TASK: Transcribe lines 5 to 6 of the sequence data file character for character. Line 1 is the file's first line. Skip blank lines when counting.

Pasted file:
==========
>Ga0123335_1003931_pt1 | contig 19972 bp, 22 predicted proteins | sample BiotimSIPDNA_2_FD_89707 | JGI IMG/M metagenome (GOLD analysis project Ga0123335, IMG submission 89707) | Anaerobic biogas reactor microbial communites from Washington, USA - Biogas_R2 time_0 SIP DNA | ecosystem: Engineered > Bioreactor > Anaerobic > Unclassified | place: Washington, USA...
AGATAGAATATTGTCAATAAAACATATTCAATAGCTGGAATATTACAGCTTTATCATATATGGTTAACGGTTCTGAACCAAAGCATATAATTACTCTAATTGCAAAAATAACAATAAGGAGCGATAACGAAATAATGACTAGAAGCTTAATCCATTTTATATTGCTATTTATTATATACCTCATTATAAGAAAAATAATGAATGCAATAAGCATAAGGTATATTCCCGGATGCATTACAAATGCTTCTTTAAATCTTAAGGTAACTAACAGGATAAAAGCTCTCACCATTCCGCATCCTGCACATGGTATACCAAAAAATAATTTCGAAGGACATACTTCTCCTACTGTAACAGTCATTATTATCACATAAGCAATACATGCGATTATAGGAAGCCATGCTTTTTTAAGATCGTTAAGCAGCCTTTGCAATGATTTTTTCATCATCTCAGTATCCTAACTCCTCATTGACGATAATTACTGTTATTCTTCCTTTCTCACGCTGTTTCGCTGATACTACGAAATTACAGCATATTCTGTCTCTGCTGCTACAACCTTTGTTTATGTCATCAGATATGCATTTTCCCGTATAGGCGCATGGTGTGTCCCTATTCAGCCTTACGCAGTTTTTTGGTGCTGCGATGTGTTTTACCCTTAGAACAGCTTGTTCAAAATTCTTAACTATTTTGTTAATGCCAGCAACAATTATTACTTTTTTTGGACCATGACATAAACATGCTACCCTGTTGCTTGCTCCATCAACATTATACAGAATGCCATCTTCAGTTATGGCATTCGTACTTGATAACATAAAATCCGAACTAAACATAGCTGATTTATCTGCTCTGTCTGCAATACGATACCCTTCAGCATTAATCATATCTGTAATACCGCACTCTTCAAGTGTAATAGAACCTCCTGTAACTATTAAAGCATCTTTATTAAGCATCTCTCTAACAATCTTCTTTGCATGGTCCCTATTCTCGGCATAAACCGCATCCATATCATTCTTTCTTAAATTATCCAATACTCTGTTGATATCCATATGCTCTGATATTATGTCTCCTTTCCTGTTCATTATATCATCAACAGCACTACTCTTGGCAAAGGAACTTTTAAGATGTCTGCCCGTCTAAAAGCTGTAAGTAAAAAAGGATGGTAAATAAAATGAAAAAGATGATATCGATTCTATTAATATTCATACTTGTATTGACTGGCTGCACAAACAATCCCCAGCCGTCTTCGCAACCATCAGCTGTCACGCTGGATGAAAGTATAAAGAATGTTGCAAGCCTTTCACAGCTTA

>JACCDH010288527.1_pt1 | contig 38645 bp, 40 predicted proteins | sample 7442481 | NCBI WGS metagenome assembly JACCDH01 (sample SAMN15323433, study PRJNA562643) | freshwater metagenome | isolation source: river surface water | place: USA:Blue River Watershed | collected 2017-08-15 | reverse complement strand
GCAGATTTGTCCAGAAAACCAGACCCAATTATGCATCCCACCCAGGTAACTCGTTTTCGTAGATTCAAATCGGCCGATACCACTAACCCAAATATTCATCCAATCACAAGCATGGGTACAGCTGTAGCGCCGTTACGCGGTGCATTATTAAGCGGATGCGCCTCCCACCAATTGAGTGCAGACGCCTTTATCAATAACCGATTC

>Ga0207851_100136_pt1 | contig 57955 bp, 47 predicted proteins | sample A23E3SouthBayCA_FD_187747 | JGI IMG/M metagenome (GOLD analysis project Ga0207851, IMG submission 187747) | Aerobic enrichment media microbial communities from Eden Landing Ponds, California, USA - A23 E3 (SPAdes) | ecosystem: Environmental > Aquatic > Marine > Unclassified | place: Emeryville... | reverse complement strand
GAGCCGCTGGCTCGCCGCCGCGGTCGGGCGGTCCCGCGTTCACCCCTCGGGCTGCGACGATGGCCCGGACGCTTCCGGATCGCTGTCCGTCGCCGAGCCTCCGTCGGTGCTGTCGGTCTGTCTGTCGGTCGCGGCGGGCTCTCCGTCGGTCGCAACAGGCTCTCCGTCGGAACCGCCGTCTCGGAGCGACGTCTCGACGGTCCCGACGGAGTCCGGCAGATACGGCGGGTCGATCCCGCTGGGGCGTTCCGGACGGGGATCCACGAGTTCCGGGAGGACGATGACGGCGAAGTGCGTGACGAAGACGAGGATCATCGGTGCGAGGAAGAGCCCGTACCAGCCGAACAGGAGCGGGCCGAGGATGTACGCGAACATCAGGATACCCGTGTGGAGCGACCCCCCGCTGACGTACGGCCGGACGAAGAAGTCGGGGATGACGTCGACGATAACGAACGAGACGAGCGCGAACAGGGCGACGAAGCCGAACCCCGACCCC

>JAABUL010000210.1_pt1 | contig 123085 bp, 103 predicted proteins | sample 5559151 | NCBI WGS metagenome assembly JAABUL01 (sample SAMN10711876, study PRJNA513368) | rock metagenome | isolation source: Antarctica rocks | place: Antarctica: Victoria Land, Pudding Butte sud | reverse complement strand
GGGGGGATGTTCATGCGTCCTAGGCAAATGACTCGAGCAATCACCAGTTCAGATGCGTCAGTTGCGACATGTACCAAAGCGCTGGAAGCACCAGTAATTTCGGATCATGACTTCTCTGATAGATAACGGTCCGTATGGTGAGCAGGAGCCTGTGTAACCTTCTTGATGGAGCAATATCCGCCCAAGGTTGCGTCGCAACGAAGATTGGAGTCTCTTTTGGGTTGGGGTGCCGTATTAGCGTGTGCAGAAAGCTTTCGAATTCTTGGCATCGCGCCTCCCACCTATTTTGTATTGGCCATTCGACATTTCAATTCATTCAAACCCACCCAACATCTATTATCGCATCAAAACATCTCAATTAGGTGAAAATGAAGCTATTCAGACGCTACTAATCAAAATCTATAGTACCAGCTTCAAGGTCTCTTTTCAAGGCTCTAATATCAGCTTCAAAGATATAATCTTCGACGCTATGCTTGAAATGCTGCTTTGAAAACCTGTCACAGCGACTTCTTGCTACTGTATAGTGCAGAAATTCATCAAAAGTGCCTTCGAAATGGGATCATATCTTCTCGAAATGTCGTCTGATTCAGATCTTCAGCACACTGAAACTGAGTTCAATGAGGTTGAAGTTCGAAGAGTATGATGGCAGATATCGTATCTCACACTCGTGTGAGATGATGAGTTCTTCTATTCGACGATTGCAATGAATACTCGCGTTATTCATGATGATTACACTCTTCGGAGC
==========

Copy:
>Ga0207851_100136_pt1 | contig 57955 bp, 47 predicted proteins | sample A23E3SouthBayCA_FD_187747 | JGI IMG/M metagenome (GOLD analysis project Ga0207851, IMG submission 187747) | Aerobic enrichment media microbial communities from Eden Landing Ponds, California, USA - A23 E3 (SPAdes) | ecosystem: Environmental > Aquatic > Marine > Unclassified | place: Emeryville... | reverse complement strand
GAGCCGCTGGCTCGCCGCCGCGGTCGGGCGGTCCCGCGTTCACCCCTCGGGCTGCGACGATGGCCCGGACGCTTCCGGATCGCTGTCCGTCGCCGAGCCTCCGTCGGTGCTGTCGGTCTGTCTGTCGGTCGCGGCGGGCTCTCCGTCGGTCGCAACAGGCTCTCCGTCGGAACCGCCGTCTCGGAGCGACGTCTCGACGGTCCCGACGGAGTCCGGCAGATACGGCGGGTCGATCCCGCTGGGGCGTTCCGGACGGGGATCCACGAGTTCCGGGAGGACGATGACGGCGAAGTGCGTGACGAAGACGAGGATCATCGGTGCGAGGAAGAGCCCGTACCAGCCGAACAGGAGCGGGCCGAGGATGTACGCGAACATCAGGATACCCGTGTGGAGCGACCCCCCGCTGACGTACGGCCGGACGAAGAAGTCGGGGATGACGTCGACGATAACGAACGAGACGAGCGCGAACAGGGCGACGAAGCCGAACCCCGACCCC